Candidate Donald Trump campaigned on the promise that he would rip up the Iran nuclear deal. But now that he is president-elect, he should look hard at the realistic options to keep Iran from ever developing nuclear weapons.
Although I was strongly opposed to the deal — and wrote a book outlining why — I don’t think it’s now realistic simply to tear the pact to pieces. It was, after all, signed by several other nations, who will still stand by its terms. That means the full sanctions regime could not be restored effectively. Further, ending the agreement would entitle Iran to pursue its nuclear ambitions now rather than once the deal expires. Finally, though there is evidence of some minor violations, it appears that Iran is currently complying with the core aspects of the deal.
But neither do I agree with the 76 national security experts who have urged the president-elect simply to continue the Obama policy of accepting the deal as now understood by the signatories. That understanding would allow Iran to begin developing nuclear weapons as soon as the inspection regimes end, in a decade or so.
A far better option would be to enforce all the terms of the deal vigorously, including these unequivocal words in its Preface and Preamble: “Iran reaffirms that under no circumstances will Iran ever seek, develop, or acquire any nuclear weapons.”
Iran bound itself to those words when it signed the agreement. The mullahs would probably argue that the words in the Preface and Preamble are merely hortatory and thus not a binding part of the pact. They could also assert that the sunset provisions in the deal itself apply to that commitment as well. But nothing in the deal authorizes Iran to develop nuclear weapons. Further, it was and is Iran’s official policy, repeatedly expressed by its leaders, that its goal in ending the restrictions is to develop peaceful nuclear technologies. Now, the mullahs may well have been lying, but whatever their collective state of mind, the Trump administration should insist that Iran be taken at the words and be bound by the language of the Preface and Preamble.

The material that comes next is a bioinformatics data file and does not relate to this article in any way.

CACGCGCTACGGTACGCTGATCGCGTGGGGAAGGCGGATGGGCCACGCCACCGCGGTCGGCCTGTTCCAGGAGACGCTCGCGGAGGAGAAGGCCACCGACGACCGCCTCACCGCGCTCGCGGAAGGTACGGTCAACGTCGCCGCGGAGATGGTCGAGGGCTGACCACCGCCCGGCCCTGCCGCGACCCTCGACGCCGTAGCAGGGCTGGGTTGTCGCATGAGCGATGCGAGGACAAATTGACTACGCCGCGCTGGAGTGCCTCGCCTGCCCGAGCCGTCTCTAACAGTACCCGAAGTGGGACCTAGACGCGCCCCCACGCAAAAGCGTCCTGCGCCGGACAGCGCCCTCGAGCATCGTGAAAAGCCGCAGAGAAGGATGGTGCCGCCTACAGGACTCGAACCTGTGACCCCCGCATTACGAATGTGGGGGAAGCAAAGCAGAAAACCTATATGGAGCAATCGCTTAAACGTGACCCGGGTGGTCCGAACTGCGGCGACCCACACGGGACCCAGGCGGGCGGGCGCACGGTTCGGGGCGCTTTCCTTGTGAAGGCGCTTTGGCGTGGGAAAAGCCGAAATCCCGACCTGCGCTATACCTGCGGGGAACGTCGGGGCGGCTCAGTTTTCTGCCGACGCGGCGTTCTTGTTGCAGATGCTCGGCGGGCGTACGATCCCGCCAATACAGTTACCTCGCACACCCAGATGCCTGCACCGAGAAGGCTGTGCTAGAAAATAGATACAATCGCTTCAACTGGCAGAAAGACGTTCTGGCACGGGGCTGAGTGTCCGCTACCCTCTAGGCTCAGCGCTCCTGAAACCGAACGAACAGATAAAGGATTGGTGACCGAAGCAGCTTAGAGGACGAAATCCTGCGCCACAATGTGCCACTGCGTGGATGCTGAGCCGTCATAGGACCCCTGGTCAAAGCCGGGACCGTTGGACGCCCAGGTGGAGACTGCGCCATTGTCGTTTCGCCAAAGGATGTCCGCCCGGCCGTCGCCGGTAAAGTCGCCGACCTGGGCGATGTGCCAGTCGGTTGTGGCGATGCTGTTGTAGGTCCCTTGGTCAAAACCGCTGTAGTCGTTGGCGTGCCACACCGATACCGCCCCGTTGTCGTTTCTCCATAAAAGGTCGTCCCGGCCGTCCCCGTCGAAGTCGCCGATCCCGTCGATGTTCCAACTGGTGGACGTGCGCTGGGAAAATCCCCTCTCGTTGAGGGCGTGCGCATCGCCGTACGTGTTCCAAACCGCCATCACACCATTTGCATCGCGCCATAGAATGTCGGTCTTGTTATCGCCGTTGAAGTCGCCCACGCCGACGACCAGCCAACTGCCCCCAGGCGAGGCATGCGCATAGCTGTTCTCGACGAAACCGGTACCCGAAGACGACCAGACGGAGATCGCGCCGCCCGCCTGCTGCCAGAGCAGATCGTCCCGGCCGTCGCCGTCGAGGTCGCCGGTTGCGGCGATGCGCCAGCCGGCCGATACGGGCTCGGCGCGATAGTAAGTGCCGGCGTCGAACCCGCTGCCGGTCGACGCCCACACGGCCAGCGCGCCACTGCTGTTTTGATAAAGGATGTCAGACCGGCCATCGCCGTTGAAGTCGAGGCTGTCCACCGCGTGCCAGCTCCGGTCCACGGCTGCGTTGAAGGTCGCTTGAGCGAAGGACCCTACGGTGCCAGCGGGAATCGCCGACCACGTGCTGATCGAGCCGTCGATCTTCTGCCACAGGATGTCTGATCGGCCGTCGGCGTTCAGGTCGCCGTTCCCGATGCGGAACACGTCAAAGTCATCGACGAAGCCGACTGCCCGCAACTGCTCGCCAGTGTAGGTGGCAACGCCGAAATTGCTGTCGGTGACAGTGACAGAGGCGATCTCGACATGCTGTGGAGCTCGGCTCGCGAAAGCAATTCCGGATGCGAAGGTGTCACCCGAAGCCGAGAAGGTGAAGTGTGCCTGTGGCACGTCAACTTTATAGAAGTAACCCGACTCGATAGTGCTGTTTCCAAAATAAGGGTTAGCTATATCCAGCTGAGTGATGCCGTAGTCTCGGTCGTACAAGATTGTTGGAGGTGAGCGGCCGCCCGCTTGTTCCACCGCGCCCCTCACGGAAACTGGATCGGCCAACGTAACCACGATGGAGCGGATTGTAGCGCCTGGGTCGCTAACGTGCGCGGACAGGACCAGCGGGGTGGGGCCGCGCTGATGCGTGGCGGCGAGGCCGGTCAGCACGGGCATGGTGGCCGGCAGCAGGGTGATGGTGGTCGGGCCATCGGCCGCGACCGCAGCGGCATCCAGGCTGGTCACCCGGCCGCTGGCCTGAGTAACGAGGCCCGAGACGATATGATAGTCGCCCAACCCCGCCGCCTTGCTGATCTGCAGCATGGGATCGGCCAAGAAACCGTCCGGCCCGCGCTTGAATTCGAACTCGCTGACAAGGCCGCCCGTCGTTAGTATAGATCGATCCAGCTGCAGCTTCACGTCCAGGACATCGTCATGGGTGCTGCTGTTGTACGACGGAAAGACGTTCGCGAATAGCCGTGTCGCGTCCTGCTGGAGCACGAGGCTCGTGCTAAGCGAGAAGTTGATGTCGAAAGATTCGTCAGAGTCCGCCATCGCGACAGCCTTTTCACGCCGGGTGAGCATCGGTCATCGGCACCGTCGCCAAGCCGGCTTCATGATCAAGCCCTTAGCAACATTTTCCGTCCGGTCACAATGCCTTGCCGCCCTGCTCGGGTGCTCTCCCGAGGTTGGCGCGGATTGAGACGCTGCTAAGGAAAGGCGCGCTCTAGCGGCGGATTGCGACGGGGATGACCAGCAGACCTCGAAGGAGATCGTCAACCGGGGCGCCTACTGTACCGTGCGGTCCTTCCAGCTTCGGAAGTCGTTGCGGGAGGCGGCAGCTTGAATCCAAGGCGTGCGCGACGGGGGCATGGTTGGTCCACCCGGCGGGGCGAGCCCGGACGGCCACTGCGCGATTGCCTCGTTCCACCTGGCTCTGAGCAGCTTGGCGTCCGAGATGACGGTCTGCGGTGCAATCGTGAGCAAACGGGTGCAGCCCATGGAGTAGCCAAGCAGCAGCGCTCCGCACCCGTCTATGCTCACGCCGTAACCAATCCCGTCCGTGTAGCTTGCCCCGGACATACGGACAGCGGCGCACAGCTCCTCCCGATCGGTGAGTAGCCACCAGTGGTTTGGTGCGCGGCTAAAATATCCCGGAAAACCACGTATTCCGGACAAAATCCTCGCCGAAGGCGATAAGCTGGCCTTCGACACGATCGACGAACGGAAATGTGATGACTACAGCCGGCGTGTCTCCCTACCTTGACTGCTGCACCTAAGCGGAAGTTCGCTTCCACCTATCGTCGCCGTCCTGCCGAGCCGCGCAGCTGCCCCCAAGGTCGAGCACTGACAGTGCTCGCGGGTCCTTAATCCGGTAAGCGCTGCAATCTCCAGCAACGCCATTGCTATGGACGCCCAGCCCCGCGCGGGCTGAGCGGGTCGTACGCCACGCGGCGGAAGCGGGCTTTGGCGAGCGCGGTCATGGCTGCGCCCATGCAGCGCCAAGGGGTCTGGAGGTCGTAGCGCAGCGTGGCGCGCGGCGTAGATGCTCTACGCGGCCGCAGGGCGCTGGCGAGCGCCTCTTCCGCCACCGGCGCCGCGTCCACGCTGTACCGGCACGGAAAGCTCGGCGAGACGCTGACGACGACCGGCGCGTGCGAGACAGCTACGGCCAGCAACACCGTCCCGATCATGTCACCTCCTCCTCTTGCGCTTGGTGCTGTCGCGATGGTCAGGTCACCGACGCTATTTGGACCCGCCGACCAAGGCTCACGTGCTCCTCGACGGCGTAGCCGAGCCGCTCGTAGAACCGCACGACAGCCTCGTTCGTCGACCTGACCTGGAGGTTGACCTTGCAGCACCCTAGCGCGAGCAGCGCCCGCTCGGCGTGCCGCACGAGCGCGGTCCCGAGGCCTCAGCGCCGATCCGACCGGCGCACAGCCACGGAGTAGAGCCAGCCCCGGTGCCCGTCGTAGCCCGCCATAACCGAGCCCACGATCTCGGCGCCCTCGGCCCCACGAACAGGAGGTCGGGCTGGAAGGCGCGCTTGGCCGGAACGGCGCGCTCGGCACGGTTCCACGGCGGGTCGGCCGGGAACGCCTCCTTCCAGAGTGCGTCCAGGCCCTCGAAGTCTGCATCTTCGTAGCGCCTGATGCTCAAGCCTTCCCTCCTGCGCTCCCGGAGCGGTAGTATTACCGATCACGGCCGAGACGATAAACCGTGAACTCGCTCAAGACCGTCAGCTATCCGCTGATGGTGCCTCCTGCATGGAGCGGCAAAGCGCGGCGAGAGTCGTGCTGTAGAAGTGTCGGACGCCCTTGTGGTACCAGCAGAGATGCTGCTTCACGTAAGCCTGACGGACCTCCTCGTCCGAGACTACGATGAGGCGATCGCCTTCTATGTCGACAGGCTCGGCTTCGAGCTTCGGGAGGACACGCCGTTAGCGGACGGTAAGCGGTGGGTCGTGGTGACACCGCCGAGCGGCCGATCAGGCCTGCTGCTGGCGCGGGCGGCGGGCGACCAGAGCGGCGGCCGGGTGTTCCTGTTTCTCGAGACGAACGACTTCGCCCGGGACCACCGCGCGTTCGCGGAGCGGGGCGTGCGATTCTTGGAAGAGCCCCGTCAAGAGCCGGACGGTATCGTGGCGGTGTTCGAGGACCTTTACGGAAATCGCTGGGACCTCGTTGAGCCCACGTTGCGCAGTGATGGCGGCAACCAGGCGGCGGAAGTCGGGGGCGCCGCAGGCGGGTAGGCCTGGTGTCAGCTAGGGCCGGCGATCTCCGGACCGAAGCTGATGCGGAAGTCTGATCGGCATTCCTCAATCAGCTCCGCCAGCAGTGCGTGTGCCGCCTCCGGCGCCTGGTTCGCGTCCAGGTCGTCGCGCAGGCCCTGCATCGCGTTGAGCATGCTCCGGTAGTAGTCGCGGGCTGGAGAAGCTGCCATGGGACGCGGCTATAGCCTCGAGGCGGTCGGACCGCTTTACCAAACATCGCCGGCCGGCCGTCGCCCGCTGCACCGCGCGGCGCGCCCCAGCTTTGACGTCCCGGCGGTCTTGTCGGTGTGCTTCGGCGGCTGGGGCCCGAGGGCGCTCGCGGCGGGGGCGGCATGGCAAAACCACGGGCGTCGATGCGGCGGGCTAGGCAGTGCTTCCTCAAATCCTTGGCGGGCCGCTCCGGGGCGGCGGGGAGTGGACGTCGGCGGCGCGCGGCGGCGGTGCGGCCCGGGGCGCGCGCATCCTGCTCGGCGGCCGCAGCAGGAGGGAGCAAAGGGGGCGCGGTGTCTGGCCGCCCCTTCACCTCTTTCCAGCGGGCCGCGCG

Congress also has an important role to play. To ensure that the agreement is carried out in its entirety, including the all-important reaffirmation, lawmakers should adopt the proposal New York Times columnist Thomas L. Friedman and I made before the deal was signed. That is, Congress should pass a resolution authorizing the American president to use force to prevent Iran from ever becoming a nuclear-weapons state.
Passage of such a law would underscore that Iran’s reaffirmation never to acquire nuclear weapons is central to US understanding of the deal. As such, it would provide both a deterrent against Iran violating that commitment and an enforcement authorization in the event it does. I am confident that there would be enough votes, both in the Senate and House, to pass such a law.
With President Trump in the Oval Office, Iran’s leadership would certainly take seriously a US threat to respond militarily if Iran does violate that reaffirmation — particularly if that declared policy is already backed by a use-of-force authorization. Thus the threat alone should provide sufficient deterrence. But if not, then the military option would become operative. This combination provides the best assurances that Iran will not obtain a nuclear arsenal.
When the deal was being considered, President Obama argued that its critics had failed to offer a better alternative. He was wrong; the proposal outlined above was just such an alternative. But Obama’s mistake can now be rectified by adopting this constructive alternative to simply accepting or tearing up the deal.
A clear statement by President Trump, backed up by Congressional action, would provide a needed backstop against the deal’s worst-case scenario — the development of a nuclear arsenal by Iran — while still preserving its benefits. Without such a firm statement of American policy, the deal as interpreted by the Obama administration will not prevent Iran from obtaining nuclear weapons. In all probability, it would merely postpone that catastrophe for about a decade while legitimating its eventual occurrence. This is an outcome President Trump should not accept.
Alan M. Dershowitz is professor emeritus of law at Harvard University and author of “The Case Against the Iran Deal.’’